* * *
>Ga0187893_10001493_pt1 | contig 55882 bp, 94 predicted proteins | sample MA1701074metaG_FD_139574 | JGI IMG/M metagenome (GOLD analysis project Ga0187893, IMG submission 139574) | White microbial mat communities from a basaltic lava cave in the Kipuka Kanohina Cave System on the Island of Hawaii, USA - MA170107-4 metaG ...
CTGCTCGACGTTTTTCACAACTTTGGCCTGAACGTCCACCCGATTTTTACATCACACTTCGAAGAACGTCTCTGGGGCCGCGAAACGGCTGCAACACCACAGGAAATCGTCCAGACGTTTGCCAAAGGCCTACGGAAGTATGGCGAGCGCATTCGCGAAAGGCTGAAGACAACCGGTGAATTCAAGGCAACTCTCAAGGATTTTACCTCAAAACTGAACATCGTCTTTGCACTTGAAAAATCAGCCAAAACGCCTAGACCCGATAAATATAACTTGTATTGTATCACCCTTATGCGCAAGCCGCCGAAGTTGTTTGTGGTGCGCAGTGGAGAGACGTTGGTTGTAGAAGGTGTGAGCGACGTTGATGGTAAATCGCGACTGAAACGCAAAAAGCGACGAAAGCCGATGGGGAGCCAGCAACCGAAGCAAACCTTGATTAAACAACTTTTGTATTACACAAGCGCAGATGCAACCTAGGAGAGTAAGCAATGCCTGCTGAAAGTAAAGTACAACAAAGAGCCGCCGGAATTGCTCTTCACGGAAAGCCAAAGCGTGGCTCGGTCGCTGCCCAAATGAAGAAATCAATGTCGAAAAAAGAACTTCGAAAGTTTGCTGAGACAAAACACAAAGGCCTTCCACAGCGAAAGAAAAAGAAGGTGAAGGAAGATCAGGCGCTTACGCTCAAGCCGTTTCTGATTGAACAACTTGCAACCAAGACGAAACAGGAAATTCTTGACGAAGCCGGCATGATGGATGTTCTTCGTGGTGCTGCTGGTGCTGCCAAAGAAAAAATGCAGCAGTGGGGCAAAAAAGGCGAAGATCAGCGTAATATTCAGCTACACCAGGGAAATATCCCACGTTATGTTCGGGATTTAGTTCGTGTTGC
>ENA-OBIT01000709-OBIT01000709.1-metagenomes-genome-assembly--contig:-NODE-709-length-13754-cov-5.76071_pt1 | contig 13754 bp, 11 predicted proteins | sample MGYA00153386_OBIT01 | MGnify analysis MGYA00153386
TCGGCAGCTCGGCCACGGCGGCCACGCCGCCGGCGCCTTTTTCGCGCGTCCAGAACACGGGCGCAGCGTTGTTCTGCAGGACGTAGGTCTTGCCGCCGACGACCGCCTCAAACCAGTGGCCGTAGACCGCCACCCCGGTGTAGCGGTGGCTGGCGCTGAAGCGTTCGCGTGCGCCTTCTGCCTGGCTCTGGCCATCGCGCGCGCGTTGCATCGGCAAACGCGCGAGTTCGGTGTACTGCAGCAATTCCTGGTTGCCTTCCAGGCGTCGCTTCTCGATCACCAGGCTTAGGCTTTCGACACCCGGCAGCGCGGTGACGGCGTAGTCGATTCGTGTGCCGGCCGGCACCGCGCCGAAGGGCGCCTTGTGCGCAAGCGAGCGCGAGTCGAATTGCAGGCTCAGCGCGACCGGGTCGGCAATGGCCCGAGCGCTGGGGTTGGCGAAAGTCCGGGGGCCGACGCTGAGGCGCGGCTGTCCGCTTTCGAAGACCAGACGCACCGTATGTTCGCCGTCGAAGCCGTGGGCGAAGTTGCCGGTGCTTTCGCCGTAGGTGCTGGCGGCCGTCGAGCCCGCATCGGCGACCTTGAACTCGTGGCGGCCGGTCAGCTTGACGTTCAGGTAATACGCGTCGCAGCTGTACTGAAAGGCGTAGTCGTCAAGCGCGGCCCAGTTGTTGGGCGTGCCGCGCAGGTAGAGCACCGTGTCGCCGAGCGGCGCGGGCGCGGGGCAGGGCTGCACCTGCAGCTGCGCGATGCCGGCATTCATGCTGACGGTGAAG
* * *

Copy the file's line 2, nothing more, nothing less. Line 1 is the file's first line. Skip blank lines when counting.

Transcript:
CTGCTCGACGTTTTTCACAACTTTGGCCTGAACGTCCACCCGATTTTTACATCACACTTCGAAGAACGTCTCTGGGGCCGCGAAACGGCTGCAACACCACAGGAAATCGTCCAGACGTTTGCCAAAGGCCTACGGAAGTATGGCGAGCGCATTCGCGAAAGGCTGAAGACAACCGGTGAATTCAAGGCAACTCTCAAGGATTTTACCTCAAAACTGAACATCGTCTTTGCACTTGAAAAATCAGCCAAAACGCCTAGACCCGATAAATATAACTTGTATTGTATCACCCTTATGCGCAAGCCGCCGAAGTTGTTTGTGGTGCGCAGTGGAGAGACGTTGGTTGTAGAAGGTGTGAGCGACGTTGATGGTAAATCGCGACTGAAACGCAAAAAGCGACGAAAGCCGATGGGGAGCCAGCAACCGAAGCAAACCTTGATTAAACAACTTTTGTATTACACAAGCGCAGATGCAACCTAGGAGAGTAAGCAATGCCTGCTGAAAGTAAAGTACAACAAAGAGCCGCCGGAATTGCTCTTCACGGAAAGCCAAAGCGTGGCTCGGTCGCTGCCCAAATGAAGAAATCAATGTCGAAAAAAGAACTTCGAAAGTTTGCTGAGACAAAACACAAAGGCCTTCCACAGCGAAAGAAAAAGAAGGTGAAGGAAGATCAGGCGCTTACGCTCAAGCCGTTTCTGATTGAACAACTTGCAACCAAGACGAAACAGGAAATTCTTGACGAAGCCGGCATGATGGATGTTCTTCGTGGTGCTGCTGGTGCTGCCAAAGAAAAAATGCAGCAGTGGGGCAAAAAAGGCGAAGATCAGCGTAATATTCAGCTACACCAGGGAAATATCCCACGTTATGTTCGGGATTTAGTTCGTGTTGC